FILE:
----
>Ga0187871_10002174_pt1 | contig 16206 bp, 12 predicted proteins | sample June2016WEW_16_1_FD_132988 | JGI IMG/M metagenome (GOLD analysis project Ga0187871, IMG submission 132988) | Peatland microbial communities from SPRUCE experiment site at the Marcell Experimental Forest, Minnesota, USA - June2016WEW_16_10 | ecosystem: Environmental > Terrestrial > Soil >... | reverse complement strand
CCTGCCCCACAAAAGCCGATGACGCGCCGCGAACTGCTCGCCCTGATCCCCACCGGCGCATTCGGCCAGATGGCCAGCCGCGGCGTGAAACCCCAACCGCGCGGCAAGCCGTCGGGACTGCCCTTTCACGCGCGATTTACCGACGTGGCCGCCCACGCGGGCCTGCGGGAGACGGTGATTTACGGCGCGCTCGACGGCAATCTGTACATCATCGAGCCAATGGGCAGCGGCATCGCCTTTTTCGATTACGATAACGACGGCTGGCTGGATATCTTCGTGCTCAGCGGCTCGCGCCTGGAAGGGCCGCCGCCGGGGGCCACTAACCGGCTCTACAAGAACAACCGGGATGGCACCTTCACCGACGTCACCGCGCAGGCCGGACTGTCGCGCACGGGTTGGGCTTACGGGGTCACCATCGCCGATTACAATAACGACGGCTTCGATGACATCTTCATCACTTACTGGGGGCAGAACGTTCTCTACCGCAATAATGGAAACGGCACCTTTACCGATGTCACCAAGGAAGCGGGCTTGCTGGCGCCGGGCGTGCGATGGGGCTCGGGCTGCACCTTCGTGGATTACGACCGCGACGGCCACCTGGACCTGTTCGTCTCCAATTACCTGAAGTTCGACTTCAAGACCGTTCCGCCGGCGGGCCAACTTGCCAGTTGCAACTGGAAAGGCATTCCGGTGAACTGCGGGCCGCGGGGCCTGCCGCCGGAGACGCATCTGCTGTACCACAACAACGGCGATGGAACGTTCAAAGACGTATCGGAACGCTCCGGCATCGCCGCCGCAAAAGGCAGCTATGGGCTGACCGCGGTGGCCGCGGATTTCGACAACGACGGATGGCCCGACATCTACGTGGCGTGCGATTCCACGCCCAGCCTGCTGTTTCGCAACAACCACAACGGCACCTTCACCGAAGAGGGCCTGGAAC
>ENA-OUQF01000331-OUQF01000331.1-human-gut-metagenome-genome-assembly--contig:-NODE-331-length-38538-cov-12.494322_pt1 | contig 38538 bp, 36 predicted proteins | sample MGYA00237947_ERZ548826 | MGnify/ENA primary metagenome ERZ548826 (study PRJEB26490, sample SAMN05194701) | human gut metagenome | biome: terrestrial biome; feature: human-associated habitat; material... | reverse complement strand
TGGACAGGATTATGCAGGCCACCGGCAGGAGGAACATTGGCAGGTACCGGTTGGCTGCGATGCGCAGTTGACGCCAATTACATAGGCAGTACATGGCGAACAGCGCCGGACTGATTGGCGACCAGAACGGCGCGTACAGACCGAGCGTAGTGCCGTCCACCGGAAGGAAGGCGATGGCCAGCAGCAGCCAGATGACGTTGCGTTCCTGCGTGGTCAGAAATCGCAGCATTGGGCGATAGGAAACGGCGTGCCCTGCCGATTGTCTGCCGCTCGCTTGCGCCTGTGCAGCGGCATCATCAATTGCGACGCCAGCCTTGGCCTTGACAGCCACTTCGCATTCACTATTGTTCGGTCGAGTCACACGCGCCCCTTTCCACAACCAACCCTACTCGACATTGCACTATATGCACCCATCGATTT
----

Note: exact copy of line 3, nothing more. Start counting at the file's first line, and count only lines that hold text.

>ENA-OUQF01000331-OUQF01000331.1-human-gut-metagenome-genome-assembly--contig:-NODE-331-length-38538-cov-12.494322_pt1 | contig 38538 bp, 36 predicted proteins | sample MGYA00237947_ERZ548826 | MGnify/ENA primary metagenome ERZ548826 (study PRJEB26490, sample SAMN05194701) | human gut metagenome | biome: terrestrial biome; feature: human-associated habitat; material... | reverse complement strand